N. B. KURNICK, M.D.
Reports on hunger edema were published many centuries ago. Diogenes Laertius described the fate of the philosopher Heraclitus (born ca. 435 B.C.) who, despairing of his fellow man, withdrew to the hills as a hermit. Here he subsisted only on herbs, became dropsical and died. Since then, recorded history reports the frequent recurrence of epidemics of edema in periods of famine.1 The condition particularly attracted the attention of the medical profession in Central Europe during its outbreak in the First World War, when it became known as "War Edema" These observers were the first to appreciate the importance of the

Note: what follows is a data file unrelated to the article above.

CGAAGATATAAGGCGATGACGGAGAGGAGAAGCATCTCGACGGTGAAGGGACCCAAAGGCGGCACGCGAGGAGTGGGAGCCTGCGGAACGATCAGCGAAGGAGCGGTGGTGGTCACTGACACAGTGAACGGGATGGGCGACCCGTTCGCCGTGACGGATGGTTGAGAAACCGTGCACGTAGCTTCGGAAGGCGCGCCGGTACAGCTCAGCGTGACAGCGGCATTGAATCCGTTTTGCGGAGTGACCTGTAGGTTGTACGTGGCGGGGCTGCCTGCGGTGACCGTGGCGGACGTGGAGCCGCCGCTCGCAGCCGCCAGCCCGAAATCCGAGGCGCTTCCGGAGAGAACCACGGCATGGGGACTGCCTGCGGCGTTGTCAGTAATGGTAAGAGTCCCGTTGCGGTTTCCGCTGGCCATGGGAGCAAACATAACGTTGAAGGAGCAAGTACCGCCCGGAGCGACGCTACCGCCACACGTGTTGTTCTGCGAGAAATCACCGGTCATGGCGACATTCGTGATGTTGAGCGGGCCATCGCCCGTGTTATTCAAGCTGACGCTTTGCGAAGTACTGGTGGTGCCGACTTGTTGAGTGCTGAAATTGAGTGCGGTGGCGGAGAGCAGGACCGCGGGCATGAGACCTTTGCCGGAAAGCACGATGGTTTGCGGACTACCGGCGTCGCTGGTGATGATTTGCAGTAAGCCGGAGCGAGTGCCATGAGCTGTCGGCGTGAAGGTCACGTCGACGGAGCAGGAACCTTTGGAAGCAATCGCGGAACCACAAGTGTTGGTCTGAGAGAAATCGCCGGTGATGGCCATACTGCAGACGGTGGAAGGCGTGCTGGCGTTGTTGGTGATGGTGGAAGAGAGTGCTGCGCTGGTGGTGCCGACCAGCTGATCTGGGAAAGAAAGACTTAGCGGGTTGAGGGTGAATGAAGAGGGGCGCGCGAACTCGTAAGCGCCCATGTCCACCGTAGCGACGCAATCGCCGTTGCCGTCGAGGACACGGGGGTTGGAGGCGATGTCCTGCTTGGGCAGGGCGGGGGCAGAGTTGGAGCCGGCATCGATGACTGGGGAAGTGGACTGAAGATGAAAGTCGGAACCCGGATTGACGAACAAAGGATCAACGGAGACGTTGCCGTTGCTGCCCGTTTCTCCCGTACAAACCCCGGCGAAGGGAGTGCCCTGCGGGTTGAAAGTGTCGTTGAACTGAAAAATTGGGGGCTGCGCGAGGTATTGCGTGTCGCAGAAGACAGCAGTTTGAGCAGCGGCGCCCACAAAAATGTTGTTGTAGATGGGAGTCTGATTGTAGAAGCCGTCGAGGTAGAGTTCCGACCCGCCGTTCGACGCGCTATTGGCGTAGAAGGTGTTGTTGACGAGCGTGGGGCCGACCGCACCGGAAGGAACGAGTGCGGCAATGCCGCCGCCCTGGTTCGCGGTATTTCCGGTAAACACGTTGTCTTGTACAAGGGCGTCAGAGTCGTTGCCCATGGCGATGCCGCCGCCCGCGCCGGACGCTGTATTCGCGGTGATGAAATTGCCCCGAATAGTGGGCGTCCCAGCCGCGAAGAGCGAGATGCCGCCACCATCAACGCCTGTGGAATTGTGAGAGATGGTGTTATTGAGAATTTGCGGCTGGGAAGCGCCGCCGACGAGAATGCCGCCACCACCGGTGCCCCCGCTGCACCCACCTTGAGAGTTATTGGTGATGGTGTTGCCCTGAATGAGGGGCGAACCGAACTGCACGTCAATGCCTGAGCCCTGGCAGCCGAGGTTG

KURNICK NB. WAR EDEMA IN THE CIVILIAN POPULATION OF SAIPAN(WAR EDEMA IN THE CIVILIAN POPULATION OF SAIPAN*). Ann Intern Med. 1948;28:782–791. doi: 10.7326/0003-4819-28-4-782
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Published: Ann Intern Med. 1948;28(4):782-791.
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